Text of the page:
Sounds just like your average office politics? I don't know. But there were many moments that rang true. Ever need a little quiet in the morning? So much quiet that you need to be away from everything and everyone? Leo sets up a little alcove on an empty floor, just so he can enjoy his breakfast in the morning. I can relate. I like the people I work with, but I started coming in earlier just so I could enjoy my breakfast and read the newspaper in quiet. Getting too involved in another co-worker's life? It's not in my nature, but I can see how it can happen. Overall, the book started out a little slow but it picked up halfway through. There were some unexpected, and sad turns, including one character who was revealed to be wayyyy more manipulative than I thought. Read the book to know what I'm talking about!!

Rating: Give it a try

Note: I received a copy of the book from the publisher (HarperCollins) in exchange for an honest review.

Saturday, January 6, 2018

My take on: Modern Lovers

The cover of Modern Lovers by Emma Straub is pretty, and I let myself be swayed by a pretty cover -- with a little help from the Black Friday sale on Book Outlet.

Modern Lovers is about a group of close friends, navigating college, adulthood, friendship, marriage, family, and children. Sounds like a recipe for a good book. But.....it wasn't. In my opinion this was a book about a bunch of self-absorbed, shallow, annoying, hipsters.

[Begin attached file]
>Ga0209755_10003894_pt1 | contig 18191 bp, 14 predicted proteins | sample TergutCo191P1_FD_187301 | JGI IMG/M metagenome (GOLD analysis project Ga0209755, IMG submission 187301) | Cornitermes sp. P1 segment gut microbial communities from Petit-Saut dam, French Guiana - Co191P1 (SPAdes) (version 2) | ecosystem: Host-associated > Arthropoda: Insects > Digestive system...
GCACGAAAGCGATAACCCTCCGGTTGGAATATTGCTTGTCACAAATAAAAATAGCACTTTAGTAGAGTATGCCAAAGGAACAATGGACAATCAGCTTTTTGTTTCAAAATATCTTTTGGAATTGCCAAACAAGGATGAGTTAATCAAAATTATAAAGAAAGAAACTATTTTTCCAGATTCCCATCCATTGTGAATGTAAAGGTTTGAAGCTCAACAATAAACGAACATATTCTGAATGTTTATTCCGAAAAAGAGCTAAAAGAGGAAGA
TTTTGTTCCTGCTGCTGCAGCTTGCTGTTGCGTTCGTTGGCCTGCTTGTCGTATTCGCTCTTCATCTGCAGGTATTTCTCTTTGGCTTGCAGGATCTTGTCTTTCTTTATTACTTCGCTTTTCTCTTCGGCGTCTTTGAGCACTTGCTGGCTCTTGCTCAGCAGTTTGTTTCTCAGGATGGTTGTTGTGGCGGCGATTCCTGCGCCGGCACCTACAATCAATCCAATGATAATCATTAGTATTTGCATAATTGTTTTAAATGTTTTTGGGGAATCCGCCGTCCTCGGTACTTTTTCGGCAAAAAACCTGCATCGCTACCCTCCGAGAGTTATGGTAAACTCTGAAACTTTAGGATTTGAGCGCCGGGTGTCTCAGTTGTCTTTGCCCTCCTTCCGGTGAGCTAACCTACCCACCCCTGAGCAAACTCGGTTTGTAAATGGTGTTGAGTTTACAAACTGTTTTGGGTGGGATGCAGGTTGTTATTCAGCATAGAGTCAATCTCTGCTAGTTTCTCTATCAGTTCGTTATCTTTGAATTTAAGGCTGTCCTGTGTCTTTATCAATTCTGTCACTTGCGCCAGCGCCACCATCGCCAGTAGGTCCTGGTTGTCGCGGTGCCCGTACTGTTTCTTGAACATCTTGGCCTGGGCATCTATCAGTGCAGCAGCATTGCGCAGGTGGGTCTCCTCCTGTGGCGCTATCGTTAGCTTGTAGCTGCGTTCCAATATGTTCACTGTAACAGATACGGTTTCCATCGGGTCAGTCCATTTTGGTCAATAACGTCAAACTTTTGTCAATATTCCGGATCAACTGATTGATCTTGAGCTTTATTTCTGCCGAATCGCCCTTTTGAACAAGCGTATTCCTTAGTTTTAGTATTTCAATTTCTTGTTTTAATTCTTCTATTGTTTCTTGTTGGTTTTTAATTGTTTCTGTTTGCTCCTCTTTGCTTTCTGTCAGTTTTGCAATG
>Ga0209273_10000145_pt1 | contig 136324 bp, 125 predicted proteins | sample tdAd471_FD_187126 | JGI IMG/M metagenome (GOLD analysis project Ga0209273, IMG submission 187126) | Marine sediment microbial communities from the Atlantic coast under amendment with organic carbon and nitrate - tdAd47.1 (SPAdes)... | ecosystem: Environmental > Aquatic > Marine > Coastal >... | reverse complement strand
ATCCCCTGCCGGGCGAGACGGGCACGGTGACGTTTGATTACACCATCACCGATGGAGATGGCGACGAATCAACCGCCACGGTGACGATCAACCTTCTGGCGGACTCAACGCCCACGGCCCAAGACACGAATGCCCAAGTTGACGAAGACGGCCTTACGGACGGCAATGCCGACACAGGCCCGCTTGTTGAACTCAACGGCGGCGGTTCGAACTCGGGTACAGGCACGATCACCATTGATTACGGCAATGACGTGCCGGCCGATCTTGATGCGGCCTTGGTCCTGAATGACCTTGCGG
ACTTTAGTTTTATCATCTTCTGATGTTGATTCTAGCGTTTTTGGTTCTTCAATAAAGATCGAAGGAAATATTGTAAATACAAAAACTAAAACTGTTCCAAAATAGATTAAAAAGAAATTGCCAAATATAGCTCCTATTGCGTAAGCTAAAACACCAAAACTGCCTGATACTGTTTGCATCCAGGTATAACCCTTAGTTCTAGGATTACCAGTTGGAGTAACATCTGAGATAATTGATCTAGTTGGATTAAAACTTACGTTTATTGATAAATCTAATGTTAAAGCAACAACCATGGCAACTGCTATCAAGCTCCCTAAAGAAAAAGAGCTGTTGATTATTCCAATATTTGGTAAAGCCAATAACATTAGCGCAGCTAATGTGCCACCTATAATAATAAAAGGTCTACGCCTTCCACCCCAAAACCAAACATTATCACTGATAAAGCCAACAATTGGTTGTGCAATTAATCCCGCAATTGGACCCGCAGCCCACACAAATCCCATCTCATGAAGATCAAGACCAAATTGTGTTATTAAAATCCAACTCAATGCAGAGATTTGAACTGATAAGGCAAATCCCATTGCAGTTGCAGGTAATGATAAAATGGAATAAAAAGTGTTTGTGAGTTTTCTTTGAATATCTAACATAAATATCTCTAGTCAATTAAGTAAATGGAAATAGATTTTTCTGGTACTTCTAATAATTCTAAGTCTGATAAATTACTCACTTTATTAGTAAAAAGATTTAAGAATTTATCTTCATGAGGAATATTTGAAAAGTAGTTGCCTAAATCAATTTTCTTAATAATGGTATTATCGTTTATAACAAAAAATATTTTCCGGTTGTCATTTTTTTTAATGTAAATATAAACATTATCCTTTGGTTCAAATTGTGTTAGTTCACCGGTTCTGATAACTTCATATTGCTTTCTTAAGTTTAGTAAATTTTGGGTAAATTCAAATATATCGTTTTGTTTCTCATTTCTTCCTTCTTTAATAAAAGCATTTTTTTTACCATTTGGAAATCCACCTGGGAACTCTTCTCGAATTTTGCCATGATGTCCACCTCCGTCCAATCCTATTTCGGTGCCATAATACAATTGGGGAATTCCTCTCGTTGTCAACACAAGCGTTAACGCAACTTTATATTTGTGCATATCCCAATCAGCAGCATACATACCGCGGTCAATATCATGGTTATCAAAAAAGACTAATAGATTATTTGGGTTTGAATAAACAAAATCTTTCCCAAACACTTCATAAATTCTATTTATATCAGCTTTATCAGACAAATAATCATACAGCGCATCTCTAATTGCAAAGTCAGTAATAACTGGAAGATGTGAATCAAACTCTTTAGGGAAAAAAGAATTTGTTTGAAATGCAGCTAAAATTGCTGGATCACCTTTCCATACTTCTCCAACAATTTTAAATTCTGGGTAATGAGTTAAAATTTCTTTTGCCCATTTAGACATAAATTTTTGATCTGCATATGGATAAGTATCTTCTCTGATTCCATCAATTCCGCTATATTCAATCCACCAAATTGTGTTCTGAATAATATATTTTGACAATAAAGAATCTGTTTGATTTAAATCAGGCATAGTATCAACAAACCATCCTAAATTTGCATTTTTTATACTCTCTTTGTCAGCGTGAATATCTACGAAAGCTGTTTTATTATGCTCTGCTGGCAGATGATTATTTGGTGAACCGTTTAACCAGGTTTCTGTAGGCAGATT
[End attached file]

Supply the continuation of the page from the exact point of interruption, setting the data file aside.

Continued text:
Zoe and her wife, Jane, are going through a mid-life crisis. Their teenage daughter, Ruby, doesn't want to go to college and has no idea what she wants to do with her life. While Zoe and Jane contemplating divorce, their next door neighbors and best friends, Elizabeth and Andrew "think" they have a happy marriage but of course they don't. Their son, Harry, is bursting with hormones and has a crush on Ruby. There are several subplots, but the central focus is on the two families. Their problems were just plain BORING! I wanted to stop reading this, but I persuaded my co-workers to read this for our book club. So I felt an obligation to finish reading this book.

The characters are not likeable or relatable. Zoe doesn't always know what she wants, despite having everything she needs right in front of her. Jane is a workaholic. Ruby is a know-it-all brat. Harry is a lovesick puppy. Andrew is a gullible slacker, nearly losing thousands of dollars to a scam artist. Elizabeth spends too much time inserting herself into Zoe's life and marriage to realize her own problems. All of this could have been interesting, but nothing really happens. Any conflict gets wrapped up into a neat little bow at the end, but real life just isn't like that. This book was just so blah! If that makes sense!

Rating: Meh